Semantics Exercises

Author: Ewan Klein 2008-01-19 Semantics Exercises [with Answers]

The first lot of exercises concentrate on translating simple English expressions into logical form and checking that they are parsable by the LogicParser in NLTK. If you have experience of this kind of translation exercise, you may still find it useful to check that you understand the syntax expected by the parser.

First, start off Python. Usually, you can just type python at the prompt in a terminal window. However, you can also type idle, which will give you the Python editor, and offers a bit more flexibility. Alternatively, your favourite editor (e.g., emacs or vi) has almost certainly got a Python mode which will allow you to use familiar editing commands.

Once you have the Python interpreter running, give it the following instruction:

 ```>>> from nltk.sem import * >>> lp = LogicParser()```

1   Logical Form: Propositions

Translate the following English sentences into propositional logic and verify that they parse with LogicParser. Provide a key which shows how the propositional variables in your translation correspond to expressions of English.

Here's an example to get you started.

(1.1) If Kim sings, it is not the case that Lee sings.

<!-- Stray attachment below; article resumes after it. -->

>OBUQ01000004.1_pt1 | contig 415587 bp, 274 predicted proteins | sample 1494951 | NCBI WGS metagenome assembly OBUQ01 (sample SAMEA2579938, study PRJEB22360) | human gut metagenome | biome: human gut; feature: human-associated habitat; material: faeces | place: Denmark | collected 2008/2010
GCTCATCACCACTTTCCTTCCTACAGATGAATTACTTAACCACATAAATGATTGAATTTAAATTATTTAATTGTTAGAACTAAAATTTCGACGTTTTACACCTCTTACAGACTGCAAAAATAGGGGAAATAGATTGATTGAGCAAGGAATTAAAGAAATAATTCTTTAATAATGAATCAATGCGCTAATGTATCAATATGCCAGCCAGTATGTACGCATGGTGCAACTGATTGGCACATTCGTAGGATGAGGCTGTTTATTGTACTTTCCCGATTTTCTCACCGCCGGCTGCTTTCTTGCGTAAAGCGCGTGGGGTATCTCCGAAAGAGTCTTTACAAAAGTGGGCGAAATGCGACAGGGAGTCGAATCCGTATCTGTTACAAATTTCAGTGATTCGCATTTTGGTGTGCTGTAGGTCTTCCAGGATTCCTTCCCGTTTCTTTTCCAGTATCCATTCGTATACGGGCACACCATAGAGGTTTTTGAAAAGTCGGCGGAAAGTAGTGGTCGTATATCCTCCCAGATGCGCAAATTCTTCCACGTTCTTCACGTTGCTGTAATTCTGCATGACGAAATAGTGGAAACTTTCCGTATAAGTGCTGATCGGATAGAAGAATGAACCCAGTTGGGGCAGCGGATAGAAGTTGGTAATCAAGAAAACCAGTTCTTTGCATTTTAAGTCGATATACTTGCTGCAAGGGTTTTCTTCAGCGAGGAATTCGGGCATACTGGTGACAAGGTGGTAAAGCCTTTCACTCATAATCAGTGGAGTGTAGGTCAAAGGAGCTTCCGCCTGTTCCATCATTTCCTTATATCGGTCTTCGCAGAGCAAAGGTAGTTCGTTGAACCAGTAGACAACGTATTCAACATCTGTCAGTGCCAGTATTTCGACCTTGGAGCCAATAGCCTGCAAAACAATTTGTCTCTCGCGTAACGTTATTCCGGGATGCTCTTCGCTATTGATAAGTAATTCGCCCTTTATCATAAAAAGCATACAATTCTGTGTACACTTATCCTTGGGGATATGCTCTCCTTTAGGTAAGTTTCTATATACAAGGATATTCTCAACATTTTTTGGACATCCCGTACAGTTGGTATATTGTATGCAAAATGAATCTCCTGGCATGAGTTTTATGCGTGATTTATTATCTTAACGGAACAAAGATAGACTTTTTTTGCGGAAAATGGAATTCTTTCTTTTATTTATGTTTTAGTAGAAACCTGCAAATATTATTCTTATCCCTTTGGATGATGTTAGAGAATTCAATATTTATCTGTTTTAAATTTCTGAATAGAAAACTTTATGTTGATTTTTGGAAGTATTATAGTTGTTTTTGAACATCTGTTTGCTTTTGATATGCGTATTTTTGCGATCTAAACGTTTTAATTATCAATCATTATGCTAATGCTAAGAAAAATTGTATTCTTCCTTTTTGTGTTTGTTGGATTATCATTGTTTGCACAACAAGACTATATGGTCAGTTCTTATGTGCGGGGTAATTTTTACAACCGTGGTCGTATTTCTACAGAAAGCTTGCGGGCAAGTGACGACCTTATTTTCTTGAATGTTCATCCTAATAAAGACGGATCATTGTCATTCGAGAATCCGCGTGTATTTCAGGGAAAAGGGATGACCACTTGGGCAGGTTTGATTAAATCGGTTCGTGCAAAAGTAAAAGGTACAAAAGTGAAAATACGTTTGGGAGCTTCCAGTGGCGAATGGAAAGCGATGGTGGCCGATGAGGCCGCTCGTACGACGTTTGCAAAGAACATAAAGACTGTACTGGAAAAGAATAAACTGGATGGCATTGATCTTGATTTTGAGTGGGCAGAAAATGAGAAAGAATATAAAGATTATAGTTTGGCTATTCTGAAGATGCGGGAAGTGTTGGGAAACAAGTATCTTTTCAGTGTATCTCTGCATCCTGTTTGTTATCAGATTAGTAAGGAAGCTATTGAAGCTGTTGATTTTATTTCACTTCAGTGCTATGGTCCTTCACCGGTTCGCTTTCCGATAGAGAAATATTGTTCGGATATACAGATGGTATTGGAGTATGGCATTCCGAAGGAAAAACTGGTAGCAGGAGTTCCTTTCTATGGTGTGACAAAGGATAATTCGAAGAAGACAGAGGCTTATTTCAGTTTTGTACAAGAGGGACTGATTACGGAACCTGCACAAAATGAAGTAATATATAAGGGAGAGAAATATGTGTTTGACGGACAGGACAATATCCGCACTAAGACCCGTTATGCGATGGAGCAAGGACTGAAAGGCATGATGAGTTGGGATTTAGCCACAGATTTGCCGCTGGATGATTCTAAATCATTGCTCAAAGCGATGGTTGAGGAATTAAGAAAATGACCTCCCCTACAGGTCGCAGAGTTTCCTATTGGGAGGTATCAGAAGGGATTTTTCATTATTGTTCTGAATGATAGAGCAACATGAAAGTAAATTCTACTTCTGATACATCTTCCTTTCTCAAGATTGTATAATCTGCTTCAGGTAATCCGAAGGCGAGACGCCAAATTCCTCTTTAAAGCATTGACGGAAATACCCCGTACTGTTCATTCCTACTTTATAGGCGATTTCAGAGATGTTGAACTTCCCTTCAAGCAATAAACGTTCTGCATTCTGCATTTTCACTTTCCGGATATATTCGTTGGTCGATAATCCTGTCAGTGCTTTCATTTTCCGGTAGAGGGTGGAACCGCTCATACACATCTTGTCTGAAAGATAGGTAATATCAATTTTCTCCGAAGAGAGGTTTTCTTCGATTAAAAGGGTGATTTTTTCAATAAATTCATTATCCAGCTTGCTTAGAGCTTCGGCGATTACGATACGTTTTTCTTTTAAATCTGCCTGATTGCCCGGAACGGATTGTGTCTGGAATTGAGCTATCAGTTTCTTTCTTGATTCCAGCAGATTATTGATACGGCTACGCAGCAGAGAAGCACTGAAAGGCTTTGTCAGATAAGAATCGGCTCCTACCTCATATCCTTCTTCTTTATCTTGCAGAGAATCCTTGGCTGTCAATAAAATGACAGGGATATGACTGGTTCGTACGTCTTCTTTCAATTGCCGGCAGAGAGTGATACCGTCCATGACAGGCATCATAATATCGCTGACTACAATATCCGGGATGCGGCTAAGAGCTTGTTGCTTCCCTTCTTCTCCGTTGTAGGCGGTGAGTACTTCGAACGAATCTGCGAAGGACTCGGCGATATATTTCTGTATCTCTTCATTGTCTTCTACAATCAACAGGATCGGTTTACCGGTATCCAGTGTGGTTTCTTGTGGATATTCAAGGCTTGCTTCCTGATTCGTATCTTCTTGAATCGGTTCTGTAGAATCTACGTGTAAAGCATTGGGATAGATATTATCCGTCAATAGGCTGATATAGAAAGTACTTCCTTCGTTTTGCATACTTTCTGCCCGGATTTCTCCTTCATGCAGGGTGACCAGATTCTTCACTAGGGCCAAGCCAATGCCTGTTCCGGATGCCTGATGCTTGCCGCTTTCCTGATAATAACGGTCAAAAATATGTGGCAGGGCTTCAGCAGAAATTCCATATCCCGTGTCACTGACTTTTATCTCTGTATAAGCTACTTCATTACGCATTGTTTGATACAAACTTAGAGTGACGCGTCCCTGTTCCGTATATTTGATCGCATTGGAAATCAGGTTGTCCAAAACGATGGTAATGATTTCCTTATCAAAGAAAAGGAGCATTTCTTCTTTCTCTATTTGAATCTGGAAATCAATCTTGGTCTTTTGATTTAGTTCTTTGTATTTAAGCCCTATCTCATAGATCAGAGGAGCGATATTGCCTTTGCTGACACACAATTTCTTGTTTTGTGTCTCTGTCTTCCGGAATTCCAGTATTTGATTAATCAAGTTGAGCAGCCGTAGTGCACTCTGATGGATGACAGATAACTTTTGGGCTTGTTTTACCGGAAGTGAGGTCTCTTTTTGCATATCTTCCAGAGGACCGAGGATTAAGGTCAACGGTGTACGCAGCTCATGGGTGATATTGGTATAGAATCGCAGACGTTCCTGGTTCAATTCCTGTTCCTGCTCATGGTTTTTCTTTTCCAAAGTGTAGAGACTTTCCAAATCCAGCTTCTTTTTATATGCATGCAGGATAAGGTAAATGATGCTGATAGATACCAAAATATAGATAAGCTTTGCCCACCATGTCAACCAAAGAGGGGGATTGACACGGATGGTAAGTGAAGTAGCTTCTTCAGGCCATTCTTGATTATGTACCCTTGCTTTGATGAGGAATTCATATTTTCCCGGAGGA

Key: k = 'Kim sings', l = 'Lee sings'

 ```>>> lp.parse('(k implies (not l))') ApplicationExpression('(implies k)', '(not l)')```

This output provides some information about the kind of expression that the parser has recognized, namely an ApplicationExpression. In order to suppress this, use print:

 ```>>> print lp.parse('(k implies (not l))') (implies k (not l))```

In order to get the Boolean connectives in infix notation, we can invoke the infixify() method:

 ```>>> print lp.parse('(k implies (not l))').infixify() (k implies (not l))```

Note

If the parser gives an error or an unexpected result, the most likely reason is that you have omitted some brackets or added in some superfluous ones (or , in later examples, omitted a period immediately after a variable-binding expression).

In some cases, the parser ends up in a confused state, and will give unpredictable results. If this happens, you can create a new parser instance with

 `>>> lp = LogicParser()`